On this page:
7.10.1 Implementing Styles
7.10.2 Configuring Output
7.10.3 Predefined Latex Macros
7.10.4 Latex Prefix Support

7.10 Extending and Configuring Scribble Output

Sometimes, Scribble’s primitives and built-in styles are insufficient to produce the output that you need. The cases in which you need to extend or configure Scribble fall into two groups:

7.10.1 Implementing Styles

When a string is uses as a style in an element, a multiarg-element, paragraph, table, itemization, nested-flow, or compound-paragraph, it corresponds to a CSS class for HTML output or a Latex macro/environment for Latex output. In Latex output, the string is used as a command name for a paragraph and an environment name for a table, itemization, nested-flow, or compound-paragraph; if the style has a 'command style property for a nested-flow or compound-paragraph, then the style name is used as a command instead of an environment; and if the style has a 'multicommand style property for a nested-flow, then the style name is used as a command with multiple arguments. In addition, for an itemization, the style string is suffixed with "Item" and used as a CSS class or Latex macro name to use for the itemization’s items (in place of \item in the case of Latex).

To add a mapping from your own style name to a CSS configuration, add a css-addition structure instance to a style’s style property list. To map a style name to a Latex macro or environment, add a tex-addition structure instance. A css-addition or tex-addition is normally associated with the style whose name is implemented by the adition, but it can also be added to the style for an enclosing part.

Scribble includes a number of predefined styles that are used by the exports of scribble/base. You can use them or redefine them. The styles are specified by "scribble.css" and "scribble.tex" in the "scribble" collection.

The styles used by scribble/manual are implemented by "racket.css" and "racket.tex" in the "scribble" collection. Other libraries, such as scriblib/autobib, similarly implement styles through files that are associated by css-addition and tex-addition style properties.

To avoid collisions with future additions to Scribble, start your style name with an uppercase letter that is not S. An uppercase letter helps to avoid collisions with macros defined by Latex packages, and future styles needed by scribble/base and scribble/manual will start with S.

For example, a Scribble document

  #lang scribble/manual

  @(require scribble/core




  (define inbox-style

    (make-style "InBox"

                (list (make-css-addition "inbox.css")

                      (make-tex-addition "inbox.tex"))))


  @title{Quantum Pet}


  Do not open: @elem[#:style inbox-style]{Cat}

combined with an "inbox.css" that contains

  .inbox {

    padding: 0.2em;

    border: 1px solid #000000;


and an "inbox.tex" that contains



Quantum Pet

Do not open: Cat

7.10.2 Configuring Output

The implementation of styles used by libraries depends to some degree on separately configurable parameters, and configuration is also possible by replacing style implementations. Latex output is more configurable in the former way, since a document class determines a set of page-layout and font properties that are used by other commands. The style-replacement kind of configuration corresponds to re-defining Latex macros or overriding CSS class attributes. When setup-plt builds PDF documentation, it uses both kinds of configuration to produce a standard layout for Racket manuals; that is, it selects a particular page layout, and it replaces some racket/base styles.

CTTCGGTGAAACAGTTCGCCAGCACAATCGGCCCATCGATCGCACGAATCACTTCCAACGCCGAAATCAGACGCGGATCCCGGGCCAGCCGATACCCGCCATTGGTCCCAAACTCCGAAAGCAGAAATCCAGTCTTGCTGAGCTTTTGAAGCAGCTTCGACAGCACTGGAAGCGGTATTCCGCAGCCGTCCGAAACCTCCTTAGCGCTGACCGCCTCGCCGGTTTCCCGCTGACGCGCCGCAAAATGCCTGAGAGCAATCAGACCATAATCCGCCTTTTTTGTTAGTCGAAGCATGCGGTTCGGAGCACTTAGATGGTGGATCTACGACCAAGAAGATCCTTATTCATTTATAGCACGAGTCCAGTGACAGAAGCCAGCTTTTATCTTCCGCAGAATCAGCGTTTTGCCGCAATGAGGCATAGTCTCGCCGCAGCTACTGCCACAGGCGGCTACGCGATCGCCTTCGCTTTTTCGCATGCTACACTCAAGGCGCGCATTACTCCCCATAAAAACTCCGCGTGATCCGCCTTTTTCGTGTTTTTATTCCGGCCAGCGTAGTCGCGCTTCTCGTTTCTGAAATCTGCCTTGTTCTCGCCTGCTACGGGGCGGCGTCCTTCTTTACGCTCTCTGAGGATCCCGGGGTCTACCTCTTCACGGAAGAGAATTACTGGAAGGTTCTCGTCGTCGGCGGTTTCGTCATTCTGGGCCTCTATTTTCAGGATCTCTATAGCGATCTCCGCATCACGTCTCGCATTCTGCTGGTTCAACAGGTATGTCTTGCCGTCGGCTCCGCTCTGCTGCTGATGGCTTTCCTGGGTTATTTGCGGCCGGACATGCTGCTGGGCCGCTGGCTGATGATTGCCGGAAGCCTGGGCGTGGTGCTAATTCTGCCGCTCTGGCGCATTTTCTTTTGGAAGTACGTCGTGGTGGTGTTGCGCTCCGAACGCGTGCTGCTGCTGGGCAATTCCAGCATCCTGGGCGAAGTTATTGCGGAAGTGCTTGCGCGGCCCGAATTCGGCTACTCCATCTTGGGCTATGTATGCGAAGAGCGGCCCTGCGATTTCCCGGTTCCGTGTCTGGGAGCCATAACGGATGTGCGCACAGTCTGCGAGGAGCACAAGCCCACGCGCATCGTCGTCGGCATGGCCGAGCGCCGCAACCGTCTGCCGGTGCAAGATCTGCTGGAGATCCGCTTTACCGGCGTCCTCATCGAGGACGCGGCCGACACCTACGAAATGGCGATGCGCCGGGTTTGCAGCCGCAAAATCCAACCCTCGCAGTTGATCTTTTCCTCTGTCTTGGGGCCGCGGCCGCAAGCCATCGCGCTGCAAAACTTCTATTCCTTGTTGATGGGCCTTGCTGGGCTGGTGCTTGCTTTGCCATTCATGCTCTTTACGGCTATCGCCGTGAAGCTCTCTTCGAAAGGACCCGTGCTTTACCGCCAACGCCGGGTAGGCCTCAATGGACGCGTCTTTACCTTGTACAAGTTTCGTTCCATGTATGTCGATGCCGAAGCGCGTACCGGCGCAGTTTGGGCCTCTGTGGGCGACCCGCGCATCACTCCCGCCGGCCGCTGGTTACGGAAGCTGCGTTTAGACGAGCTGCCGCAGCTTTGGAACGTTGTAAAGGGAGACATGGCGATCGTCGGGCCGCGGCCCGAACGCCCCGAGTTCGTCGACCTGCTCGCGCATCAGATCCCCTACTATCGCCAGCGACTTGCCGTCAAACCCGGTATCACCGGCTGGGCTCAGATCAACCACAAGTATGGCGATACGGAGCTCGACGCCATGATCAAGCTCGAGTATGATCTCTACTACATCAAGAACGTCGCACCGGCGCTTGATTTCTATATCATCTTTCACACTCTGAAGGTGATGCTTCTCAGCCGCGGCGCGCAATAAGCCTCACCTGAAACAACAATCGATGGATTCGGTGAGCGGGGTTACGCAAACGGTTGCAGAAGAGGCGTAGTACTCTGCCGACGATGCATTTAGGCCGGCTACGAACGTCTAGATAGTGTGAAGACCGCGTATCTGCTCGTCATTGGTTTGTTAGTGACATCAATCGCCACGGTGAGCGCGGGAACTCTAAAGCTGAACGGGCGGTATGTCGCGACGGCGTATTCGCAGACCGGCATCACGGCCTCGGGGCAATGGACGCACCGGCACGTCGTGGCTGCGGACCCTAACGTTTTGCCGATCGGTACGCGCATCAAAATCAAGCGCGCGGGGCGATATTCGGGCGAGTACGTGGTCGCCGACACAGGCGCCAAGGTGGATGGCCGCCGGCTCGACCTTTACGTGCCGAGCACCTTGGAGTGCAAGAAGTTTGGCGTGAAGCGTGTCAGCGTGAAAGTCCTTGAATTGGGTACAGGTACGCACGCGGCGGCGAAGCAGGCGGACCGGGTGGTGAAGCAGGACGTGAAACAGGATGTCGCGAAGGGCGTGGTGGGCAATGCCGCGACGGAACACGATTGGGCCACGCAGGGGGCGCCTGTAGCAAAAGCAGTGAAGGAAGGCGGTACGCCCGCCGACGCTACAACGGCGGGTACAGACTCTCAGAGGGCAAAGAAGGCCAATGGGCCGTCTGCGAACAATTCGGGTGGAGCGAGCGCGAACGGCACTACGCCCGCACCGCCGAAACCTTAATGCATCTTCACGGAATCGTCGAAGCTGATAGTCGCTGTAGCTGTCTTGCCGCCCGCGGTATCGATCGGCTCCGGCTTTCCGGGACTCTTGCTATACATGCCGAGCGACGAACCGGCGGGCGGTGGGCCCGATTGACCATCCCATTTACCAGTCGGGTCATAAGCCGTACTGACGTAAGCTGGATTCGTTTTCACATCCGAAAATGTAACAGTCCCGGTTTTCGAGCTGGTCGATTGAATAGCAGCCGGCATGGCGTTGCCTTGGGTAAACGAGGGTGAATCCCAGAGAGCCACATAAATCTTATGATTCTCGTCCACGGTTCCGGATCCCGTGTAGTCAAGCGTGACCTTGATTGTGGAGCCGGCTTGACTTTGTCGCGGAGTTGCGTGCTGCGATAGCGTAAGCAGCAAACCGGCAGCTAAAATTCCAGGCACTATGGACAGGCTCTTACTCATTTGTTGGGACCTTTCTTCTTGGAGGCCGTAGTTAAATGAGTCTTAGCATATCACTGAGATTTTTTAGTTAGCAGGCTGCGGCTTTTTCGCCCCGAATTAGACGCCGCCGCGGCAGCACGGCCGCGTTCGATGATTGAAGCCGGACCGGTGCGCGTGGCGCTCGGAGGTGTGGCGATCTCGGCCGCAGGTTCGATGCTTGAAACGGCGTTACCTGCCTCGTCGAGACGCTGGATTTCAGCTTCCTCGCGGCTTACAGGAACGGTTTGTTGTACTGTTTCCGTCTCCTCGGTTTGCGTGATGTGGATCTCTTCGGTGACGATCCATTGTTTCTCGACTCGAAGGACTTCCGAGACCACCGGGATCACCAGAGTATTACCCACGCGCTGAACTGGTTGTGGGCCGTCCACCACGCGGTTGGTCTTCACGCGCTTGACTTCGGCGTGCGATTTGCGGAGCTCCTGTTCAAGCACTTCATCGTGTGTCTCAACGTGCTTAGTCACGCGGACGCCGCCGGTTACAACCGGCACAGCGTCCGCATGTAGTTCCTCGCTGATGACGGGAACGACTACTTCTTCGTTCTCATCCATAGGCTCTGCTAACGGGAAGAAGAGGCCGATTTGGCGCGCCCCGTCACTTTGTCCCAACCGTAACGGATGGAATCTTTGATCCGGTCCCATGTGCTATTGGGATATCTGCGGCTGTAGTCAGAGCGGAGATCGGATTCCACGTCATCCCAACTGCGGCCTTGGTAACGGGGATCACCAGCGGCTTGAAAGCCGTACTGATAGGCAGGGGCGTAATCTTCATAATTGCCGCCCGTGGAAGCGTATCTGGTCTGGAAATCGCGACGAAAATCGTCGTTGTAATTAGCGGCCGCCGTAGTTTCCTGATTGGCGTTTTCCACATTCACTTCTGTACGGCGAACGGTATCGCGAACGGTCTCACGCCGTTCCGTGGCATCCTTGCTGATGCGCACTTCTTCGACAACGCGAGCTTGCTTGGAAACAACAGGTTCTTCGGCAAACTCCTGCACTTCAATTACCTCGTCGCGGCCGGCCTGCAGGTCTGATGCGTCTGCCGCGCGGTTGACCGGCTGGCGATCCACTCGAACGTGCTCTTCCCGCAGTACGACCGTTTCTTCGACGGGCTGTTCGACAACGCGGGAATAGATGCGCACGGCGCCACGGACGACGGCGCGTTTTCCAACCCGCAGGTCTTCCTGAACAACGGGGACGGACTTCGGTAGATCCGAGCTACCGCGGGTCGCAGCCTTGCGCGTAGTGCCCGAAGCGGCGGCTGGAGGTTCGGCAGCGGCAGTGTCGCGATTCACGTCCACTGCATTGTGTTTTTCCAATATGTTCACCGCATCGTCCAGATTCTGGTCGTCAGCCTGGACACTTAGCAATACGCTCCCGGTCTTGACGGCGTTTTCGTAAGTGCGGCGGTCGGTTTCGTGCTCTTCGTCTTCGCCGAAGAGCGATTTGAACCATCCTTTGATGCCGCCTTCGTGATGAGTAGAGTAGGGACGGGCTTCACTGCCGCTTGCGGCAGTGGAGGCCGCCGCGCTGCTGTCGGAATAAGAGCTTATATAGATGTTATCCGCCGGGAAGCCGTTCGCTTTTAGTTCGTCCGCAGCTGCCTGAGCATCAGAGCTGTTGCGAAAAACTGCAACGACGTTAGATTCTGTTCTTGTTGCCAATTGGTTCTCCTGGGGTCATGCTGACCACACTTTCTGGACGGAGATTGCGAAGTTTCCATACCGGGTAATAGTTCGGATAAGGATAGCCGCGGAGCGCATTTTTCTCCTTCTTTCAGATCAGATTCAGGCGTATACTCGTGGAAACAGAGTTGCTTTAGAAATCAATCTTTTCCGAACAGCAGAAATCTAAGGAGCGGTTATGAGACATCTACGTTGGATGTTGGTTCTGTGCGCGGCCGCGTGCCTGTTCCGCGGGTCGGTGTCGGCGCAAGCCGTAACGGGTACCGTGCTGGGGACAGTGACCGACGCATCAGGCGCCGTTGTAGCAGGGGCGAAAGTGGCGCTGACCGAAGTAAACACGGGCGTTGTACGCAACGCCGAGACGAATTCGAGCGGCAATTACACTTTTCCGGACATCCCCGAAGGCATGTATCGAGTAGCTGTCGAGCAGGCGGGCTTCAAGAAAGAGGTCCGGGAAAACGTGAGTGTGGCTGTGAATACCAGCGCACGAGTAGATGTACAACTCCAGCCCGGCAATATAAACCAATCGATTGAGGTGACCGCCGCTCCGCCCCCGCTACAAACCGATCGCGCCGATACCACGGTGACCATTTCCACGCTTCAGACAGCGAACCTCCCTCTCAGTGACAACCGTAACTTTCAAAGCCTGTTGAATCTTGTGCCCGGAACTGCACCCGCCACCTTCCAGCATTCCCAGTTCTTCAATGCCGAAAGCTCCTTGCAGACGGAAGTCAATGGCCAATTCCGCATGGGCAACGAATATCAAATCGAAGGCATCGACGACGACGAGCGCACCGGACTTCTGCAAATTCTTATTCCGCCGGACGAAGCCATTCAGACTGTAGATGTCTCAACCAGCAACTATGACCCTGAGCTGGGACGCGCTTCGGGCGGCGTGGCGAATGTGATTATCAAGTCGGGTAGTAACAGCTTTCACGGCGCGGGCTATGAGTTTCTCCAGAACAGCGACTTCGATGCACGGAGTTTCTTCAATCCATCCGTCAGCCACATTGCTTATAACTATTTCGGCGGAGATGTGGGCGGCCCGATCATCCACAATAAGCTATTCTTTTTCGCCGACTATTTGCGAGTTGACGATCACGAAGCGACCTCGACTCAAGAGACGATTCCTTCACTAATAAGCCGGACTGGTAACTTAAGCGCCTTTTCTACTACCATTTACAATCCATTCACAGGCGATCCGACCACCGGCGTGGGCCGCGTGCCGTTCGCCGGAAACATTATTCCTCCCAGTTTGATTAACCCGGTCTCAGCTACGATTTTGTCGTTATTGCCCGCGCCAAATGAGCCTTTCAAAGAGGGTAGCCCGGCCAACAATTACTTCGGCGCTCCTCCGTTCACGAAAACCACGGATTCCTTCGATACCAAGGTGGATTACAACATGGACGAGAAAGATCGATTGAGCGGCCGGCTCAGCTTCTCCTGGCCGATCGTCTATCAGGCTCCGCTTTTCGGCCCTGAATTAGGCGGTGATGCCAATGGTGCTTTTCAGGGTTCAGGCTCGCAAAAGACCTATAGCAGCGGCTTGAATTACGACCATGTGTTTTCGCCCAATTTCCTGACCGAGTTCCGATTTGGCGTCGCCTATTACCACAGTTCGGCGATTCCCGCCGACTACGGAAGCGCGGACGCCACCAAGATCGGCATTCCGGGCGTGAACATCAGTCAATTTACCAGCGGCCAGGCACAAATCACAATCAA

Two kinds of files implement the two kinds of configuration:

For a given configuration of output, typically a particular prefix file works with a particular style file. Some prefix or style files may be more reusable. For now, reading the default files is the best way to understand how they interact. A prefix and/or style file may also require extra accomanying files; for example, a prefix file for Latex mode may require a corresponding Latex class file. The default prefix and style files require no extra files.

When rendering a document through the scribble command-line tool, use flags to select a prefix file, style file, and additional accompanying files:

When using the scribble command-line utility, a document can declare its default style, prefix, and extra files through a html-defaults and/or latex-defaults style property. In particular, when using the scribble command-line tool to generate Latex or PDF a document whose main part is implemented with #lang scribble/manual, the result has the standard Racket manual configuration, because scribble/manual associates a latex-defaults style property with the exported document. The scribble/sigplan language similarly associates a default configuration with an exported document. As libraries imported with require, however, scribble/manual and scribble/sigplan simply implement new styles in a composable way.

Whether or not a document has a default prefix- and style-file configuration through a style property, the defaults can be overridden using scribble command-line flags. Furthermore, languages like scribble/manual and scribble/sigplan add a html-defaults and/or latex-defaults style property to a main-document part only if it does not already have such a property added through the #:style argument of title.

7.10.3 Predefined Latex Macros

The "scribble.tex" Latex configuration includes several macros and environments that you can redefine to adjust the output style:

7.10.4 Latex Prefix Support

Provides a string that is useful for constructing a Latex document prefix.

A string containing Latex code that is useful after a \documentclass declaration to make Latex work with Unicode characters.